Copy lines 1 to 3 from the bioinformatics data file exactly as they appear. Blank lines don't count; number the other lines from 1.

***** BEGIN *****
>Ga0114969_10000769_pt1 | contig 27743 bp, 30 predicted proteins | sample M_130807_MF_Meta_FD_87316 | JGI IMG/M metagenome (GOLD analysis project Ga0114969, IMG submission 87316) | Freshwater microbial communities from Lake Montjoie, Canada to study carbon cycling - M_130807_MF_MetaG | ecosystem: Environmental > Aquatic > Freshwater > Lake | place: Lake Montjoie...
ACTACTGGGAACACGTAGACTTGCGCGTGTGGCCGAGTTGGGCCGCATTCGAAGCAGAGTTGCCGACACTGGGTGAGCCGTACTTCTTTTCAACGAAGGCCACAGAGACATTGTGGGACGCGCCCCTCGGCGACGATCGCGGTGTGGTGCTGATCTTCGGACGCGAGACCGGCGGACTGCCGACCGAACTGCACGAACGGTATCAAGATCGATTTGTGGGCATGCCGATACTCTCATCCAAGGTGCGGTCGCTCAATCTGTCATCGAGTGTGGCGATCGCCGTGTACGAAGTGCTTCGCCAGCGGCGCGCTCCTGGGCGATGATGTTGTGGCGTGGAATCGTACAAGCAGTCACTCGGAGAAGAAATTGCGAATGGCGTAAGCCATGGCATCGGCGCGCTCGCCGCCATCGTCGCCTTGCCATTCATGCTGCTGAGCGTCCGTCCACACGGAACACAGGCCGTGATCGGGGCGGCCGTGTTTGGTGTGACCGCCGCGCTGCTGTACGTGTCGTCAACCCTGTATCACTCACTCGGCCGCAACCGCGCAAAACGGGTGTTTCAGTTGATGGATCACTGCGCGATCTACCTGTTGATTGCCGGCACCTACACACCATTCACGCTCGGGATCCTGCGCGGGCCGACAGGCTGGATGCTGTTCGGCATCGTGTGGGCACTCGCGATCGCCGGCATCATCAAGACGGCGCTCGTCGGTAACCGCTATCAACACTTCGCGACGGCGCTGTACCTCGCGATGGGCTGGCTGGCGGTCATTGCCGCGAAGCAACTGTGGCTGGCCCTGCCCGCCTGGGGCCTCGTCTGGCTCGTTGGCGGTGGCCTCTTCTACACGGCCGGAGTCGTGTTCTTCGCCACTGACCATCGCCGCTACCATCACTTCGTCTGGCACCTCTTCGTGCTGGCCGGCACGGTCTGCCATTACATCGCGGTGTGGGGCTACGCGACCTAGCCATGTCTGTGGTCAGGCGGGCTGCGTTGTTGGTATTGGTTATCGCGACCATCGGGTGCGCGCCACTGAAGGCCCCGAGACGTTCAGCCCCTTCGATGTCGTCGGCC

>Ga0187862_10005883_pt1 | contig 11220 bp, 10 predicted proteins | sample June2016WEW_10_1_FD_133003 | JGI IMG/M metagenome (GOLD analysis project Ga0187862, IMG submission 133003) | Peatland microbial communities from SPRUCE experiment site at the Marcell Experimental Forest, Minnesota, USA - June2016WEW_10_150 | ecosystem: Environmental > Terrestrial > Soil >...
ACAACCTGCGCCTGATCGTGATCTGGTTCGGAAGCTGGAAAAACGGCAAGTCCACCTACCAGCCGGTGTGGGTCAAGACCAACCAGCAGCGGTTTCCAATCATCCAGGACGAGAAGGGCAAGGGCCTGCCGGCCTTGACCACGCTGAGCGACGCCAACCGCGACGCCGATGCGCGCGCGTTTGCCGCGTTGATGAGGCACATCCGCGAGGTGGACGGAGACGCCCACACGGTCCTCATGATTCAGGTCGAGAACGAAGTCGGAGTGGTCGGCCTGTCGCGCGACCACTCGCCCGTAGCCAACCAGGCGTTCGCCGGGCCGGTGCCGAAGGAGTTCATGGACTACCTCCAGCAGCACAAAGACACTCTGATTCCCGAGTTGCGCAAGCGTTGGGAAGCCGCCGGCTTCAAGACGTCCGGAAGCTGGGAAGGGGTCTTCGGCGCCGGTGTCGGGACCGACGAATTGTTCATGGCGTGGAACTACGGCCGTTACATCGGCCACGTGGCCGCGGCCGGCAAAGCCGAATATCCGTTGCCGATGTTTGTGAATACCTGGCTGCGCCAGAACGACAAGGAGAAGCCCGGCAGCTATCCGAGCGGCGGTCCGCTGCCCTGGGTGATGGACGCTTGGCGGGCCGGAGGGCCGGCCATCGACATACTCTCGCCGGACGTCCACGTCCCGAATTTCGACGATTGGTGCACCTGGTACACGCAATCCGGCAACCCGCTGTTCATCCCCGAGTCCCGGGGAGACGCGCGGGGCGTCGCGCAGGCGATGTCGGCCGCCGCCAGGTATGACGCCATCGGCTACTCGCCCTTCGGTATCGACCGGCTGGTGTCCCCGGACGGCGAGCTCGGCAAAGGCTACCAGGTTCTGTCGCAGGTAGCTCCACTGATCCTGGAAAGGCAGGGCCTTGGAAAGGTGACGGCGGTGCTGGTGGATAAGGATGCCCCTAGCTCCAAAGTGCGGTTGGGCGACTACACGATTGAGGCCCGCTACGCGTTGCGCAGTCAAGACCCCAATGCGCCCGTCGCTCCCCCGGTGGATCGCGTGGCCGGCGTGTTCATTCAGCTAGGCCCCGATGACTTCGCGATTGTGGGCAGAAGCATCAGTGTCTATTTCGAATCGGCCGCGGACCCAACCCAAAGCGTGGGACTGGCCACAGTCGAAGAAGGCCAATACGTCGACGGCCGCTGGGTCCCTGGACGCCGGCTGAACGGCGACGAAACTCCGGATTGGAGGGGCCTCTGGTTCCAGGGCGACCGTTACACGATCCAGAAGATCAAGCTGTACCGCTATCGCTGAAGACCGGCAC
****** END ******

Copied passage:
>Ga0114969_10000769_pt1 | contig 27743 bp, 30 predicted proteins | sample M_130807_MF_Meta_FD_87316 | JGI IMG/M metagenome (GOLD analysis project Ga0114969, IMG submission 87316) | Freshwater microbial communities from Lake Montjoie, Canada to study carbon cycling - M_130807_MF_MetaG | ecosystem: Environmental > Aquatic > Freshwater > Lake | place: Lake Montjoie...
ACTACTGGGAACACGTAGACTTGCGCGTGTGGCCGAGTTGGGCCGCATTCGAAGCAGAGTTGCCGACACTGGGTGAGCCGTACTTCTTTTCAACGAAGGCCACAGAGACATTGTGGGACGCGCCCCTCGGCGACGATCGCGGTGTGGTGCTGATCTTCGGACGCGAGACCGGCGGACTGCCGACCGAACTGCACGAACGGTATCAAGATCGATTTGTGGGCATGCCGATACTCTCATCCAAGGTGCGGTCGCTCAATCTGTCATCGAGTGTGGCGATCGCCGTGTACGAAGTGCTTCGCCAGCGGCGCGCTCCTGGGCGATGATGTTGTGGCGTGGAATCGTACAAGCAGTCACTCGGAGAAGAAATTGCGAATGGCGTAAGCCATGGCATCGGCGCGCTCGCCGCCATCGTCGCCTTGCCATTCATGCTGCTGAGCGTCCGTCCACACGGAACACAGGCCGTGATCGGGGCGGCCGTGTTTGGTGTGACCGCCGCGCTGCTGTACGTGTCGTCAACCCTGTATCACTCACTCGGCCGCAACCGCGCAAAACGGGTGTTTCAGTTGATGGATCACTGCGCGATCTACCTGTTGATTGCCGGCACCTACACACCATTCACGCTCGGGATCCTGCGCGGGCCGACAGGCTGGATGCTGTTCGGCATCGTGTGGGCACTCGCGATCGCCGGCATCATCAAGACGGCGCTCGTCGGTAACCGCTATCAACACTTCGCGACGGCGCTGTACCTCGCGATGGGCTGGCTGGCGGTCATTGCCGCGAAGCAACTGTGGCTGGCCCTGCCCGCCTGGGGCCTCGTCTGGCTCGTTGGCGGTGGCCTCTTCTACACGGCCGGAGTCGTGTTCTTCGCCACTGACCATCGCCGCTACCATCACTTCGTCTGGCACCTCTTCGTGCTGGCCGGCACGGTCTGCCATTACATCGCGGTGTGGGGCTACGCGACCTAGCCATGTCTGTGGTCAGGCGGGCTGCGTTGTTGGTATTGGTTATCGCGACCATCGGGTGCGCGCCACTGAAGGCCCCGAGACGTTCAGCCCCTTCGATGTCGTCGGCC

>Ga0187862_10005883_pt1 | contig 11220 bp, 10 predicted proteins | sample June2016WEW_10_1_FD_133003 | JGI IMG/M metagenome (GOLD analysis project Ga0187862, IMG submission 133003) | Peatland microbial communities from SPRUCE experiment site at the Marcell Experimental Forest, Minnesota, USA - June2016WEW_10_150 | ecosystem: Environmental > Terrestrial > Soil >...